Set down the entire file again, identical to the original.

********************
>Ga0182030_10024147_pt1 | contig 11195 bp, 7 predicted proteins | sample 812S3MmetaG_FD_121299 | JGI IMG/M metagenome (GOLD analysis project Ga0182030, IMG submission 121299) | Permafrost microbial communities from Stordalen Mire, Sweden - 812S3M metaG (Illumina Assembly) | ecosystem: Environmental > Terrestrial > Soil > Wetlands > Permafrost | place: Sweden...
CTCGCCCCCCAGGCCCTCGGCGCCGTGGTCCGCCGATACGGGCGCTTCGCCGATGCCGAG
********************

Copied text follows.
>Ga0182030_10024147_pt1 | contig 11195 bp, 7 predicted proteins | sample 812S3MmetaG_FD_121299 | JGI IMG/M metagenome (GOLD analysis project Ga0182030, IMG submission 121299) | Permafrost microbial communities from Stordalen Mire, Sweden - 812S3M metaG (Illumina Assembly) | ecosystem: Environmental > Terrestrial > Soil > Wetlands > Permafrost | place: Sweden...
CTCGCCCCCCAGGCCCTCGGCGCCGTGGTCCGCCGATACGGGCGCTTCGCCGATGCCGAG